“The Myth of 1648: Class, Geopolitics and the Making of Modern International Relations” was written by Dr Benno Teschke in 2003. Teschke is a German-British IR theorist who focuses on the creation and emergence of the contemporary state system. He earned his PhD at the London School of Economics and Political Science and is currently a Reader in IR at the University of Sussex.
His book raises valid questions about a traditionally widely accepted view held by scholars of international relations, and creates long overdue debate around a key event in this field of study, which can be seen in the extensive response his book received following its publication. However, elements of his argument are simplistic and would benefit from more evidence.
Teschke begins his work by evaluating traditional influential interpretations of the development of the European states system to educate the reader on traditionally held views. His interpretation breaks from the traditional view held in IR theory which emphasises the importance of the Treaties of Westphalia of 1648. It is incontestable that the Treaties of Westphalia are a major landmark in the development of modern European states. However, building on the work of Robert Brenner, Karl Marx and Max Weber, Teschke elaborates his own theory and proposes an alternative interpretation of the development of the modern state system. He demonstrates convincingly that “international relations during this long period of transformation may be termed modernising, rather than modern” (p.266).
Teschke argues that The Treaties of Westphalia, whilst granting states certain rights including mutual recognition and non-intervention and the introduction of the sovereign state, did not mark the decisive shift towards the creation of the modern state. He believes that the Westphalian system was defined by non-modern relations between dynastic and other pre-modern political communities that were codified by pre-capitalist social property relations.
This theory of social property relations is the core concept. He argues that whilst feudalism and an absolutist state system were still in force, states could not make the transition to modernity. The transition required a change in social property relations; a change that was seen in Britain in the late 17th century.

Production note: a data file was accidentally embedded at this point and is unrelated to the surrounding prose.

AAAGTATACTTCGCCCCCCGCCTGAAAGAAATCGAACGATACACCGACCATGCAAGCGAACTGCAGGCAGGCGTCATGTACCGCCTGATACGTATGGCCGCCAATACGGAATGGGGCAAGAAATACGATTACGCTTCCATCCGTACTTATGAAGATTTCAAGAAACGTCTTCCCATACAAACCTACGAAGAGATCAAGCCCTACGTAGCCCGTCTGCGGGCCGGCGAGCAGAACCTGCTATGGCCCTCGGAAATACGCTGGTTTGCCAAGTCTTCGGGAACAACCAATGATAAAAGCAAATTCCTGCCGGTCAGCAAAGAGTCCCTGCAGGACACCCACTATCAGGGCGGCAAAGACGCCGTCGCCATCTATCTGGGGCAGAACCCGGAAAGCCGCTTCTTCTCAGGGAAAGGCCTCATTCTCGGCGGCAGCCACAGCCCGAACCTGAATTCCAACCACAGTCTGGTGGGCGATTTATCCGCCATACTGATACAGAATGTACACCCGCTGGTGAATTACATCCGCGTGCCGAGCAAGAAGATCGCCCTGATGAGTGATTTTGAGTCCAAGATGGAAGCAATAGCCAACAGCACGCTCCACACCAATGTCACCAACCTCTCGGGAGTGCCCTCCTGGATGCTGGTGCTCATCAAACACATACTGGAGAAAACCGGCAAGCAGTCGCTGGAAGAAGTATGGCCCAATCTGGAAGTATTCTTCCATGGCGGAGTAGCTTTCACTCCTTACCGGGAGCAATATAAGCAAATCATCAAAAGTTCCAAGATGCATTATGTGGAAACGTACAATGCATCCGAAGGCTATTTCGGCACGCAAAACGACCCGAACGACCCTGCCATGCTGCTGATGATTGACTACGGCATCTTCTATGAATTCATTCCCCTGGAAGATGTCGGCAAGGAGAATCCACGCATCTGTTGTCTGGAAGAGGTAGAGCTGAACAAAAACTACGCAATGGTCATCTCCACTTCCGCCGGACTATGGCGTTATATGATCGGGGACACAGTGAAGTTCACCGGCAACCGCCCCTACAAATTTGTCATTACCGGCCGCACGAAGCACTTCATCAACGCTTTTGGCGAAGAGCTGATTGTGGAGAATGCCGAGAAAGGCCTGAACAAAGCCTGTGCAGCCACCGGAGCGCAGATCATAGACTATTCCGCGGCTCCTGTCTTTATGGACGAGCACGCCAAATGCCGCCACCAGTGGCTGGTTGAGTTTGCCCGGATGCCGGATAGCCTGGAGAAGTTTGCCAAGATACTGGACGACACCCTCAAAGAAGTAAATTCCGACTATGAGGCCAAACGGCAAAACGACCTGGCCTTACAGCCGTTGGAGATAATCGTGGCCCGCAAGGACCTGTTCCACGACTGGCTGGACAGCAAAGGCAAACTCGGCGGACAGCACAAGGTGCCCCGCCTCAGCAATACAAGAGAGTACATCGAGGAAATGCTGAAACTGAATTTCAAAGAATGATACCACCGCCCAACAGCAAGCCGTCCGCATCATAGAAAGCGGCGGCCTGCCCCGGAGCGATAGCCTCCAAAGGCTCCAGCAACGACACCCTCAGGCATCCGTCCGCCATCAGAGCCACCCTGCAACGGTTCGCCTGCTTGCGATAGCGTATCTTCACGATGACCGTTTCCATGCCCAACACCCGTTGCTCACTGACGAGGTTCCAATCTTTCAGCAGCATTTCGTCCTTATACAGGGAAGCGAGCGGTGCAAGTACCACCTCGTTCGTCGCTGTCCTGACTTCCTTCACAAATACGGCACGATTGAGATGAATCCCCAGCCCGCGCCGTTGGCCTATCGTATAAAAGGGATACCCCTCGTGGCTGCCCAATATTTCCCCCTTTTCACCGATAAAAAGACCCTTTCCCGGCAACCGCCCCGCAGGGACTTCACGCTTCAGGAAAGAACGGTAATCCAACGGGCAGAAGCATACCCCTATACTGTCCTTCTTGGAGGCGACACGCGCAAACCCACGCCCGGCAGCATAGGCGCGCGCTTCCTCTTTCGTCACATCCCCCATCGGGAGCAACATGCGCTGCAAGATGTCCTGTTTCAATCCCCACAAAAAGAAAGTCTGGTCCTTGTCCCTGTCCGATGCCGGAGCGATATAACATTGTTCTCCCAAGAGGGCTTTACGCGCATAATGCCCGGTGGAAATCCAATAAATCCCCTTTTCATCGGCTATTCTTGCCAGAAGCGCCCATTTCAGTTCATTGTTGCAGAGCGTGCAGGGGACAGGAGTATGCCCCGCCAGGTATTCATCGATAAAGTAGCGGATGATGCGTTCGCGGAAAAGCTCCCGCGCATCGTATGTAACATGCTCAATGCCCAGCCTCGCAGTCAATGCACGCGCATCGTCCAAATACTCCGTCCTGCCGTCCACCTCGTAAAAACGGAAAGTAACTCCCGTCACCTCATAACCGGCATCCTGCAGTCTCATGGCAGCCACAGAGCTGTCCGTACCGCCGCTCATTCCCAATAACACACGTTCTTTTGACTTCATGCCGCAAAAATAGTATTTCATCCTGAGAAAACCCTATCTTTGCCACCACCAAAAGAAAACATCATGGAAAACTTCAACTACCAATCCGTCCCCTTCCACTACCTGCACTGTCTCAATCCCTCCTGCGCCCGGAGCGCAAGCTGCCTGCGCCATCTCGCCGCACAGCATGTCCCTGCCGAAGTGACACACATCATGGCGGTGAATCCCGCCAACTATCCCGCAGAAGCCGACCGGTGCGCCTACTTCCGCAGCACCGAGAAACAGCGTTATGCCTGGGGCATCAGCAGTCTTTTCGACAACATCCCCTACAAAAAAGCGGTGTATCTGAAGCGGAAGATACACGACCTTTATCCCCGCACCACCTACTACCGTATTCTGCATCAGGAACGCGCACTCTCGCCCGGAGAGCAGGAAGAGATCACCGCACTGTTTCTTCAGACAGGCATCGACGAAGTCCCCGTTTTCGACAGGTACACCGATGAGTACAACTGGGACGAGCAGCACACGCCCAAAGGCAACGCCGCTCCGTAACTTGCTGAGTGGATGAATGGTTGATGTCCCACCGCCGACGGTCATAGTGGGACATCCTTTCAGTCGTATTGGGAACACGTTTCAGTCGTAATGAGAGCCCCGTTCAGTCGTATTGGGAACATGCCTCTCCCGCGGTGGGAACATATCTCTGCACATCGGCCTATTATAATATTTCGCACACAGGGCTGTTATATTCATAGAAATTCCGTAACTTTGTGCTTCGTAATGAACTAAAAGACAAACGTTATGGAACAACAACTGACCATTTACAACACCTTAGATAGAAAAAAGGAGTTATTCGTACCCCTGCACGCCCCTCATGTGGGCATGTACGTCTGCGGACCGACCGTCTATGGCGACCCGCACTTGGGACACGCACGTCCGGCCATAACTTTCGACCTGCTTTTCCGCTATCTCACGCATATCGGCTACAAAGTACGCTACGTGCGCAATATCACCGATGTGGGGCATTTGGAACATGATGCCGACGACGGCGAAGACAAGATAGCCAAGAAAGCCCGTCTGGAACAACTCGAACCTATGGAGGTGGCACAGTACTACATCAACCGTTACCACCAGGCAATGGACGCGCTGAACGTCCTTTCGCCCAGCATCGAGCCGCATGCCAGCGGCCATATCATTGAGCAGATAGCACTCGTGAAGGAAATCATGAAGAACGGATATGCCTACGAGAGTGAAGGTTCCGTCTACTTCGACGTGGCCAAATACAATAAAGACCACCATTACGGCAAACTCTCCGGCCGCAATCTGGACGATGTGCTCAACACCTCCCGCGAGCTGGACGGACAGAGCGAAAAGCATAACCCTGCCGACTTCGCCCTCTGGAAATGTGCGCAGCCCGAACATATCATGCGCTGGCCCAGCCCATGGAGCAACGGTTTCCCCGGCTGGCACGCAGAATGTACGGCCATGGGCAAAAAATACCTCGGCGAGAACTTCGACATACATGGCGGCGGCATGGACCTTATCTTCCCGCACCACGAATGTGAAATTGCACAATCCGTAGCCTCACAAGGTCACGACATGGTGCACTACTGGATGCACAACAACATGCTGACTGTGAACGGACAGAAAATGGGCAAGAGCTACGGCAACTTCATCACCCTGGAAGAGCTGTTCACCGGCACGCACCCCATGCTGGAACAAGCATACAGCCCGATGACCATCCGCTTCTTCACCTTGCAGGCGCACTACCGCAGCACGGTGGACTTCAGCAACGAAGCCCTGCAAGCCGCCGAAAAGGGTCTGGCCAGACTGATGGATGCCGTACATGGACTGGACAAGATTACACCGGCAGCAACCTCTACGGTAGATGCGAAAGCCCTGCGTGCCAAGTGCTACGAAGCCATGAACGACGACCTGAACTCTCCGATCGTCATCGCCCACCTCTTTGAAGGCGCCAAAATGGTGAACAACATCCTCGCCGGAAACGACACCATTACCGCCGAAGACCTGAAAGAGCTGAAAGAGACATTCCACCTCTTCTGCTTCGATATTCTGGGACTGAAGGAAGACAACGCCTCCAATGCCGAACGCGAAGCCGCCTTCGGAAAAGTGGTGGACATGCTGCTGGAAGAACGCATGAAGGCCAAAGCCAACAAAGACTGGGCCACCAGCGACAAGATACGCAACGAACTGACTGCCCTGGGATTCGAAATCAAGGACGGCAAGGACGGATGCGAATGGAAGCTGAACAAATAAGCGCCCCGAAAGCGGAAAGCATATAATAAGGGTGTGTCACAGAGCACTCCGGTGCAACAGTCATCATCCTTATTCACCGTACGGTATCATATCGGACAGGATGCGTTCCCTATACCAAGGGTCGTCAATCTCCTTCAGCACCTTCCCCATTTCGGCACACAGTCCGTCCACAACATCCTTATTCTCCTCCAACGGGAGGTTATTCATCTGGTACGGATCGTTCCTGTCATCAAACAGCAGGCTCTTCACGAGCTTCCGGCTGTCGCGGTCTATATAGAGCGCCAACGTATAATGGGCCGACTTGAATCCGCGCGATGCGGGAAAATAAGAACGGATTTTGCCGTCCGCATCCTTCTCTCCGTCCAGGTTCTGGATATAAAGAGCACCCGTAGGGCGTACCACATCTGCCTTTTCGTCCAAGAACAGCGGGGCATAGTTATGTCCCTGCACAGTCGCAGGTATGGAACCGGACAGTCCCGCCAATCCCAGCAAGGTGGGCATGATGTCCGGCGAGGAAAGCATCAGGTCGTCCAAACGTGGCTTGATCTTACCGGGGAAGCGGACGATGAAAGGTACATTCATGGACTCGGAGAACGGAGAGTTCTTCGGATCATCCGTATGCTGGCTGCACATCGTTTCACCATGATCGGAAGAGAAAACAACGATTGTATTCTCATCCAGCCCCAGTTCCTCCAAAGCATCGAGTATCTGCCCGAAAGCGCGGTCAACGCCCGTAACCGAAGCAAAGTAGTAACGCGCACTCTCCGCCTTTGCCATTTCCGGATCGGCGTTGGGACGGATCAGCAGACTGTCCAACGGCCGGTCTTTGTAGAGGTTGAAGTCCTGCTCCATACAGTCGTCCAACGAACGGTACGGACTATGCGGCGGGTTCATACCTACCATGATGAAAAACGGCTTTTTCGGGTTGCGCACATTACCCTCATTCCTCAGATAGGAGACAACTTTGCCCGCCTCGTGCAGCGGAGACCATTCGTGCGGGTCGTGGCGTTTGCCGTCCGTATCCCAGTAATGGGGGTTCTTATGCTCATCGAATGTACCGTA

This change led to the rise of capitalism, the transference of powers to Parliament, particularly following the Glorious Revolution of 1688, and the financial revolution. It was Britain, he then argues, that was the catalyst for the spread of the modern state system in continental Europe.
The final part looks at the case of England in detail, arguing that the rise of the modern state was bound to the rise of capitalism in early modern England. The newly modernised state used the process of “active-balancing” to control the combative continental states, and over a period of time forced them to modernise with it.
Teschke’s theory of social property relations has many persuasive elements. He factors in more detail than many traditional accounts of the rise of the modern state. In particular, the patterns he draws between England and subsequently continental Europe seem, at first sight, undeniably logical. However, it could be argued that the book overplays the revolutionary pressures emanating from Britain, for example, in terms of inciting the French Revolution of 1789, as there were many contributing factors to the upheaval the country experienced. In order to make his point, he excessively downplays the treaties’ role. He argues that the transition to modernity was a long, slow one, and cannot be pinpointed to any one year or event, yet he almost completely ignores that the Westphalian system was even a stepping stone on the road to the modern state. Finally, Teschke’s argument would benefit from deeper analysis of European states other than France, which he uses as the almost sole representative of a diverse group of states.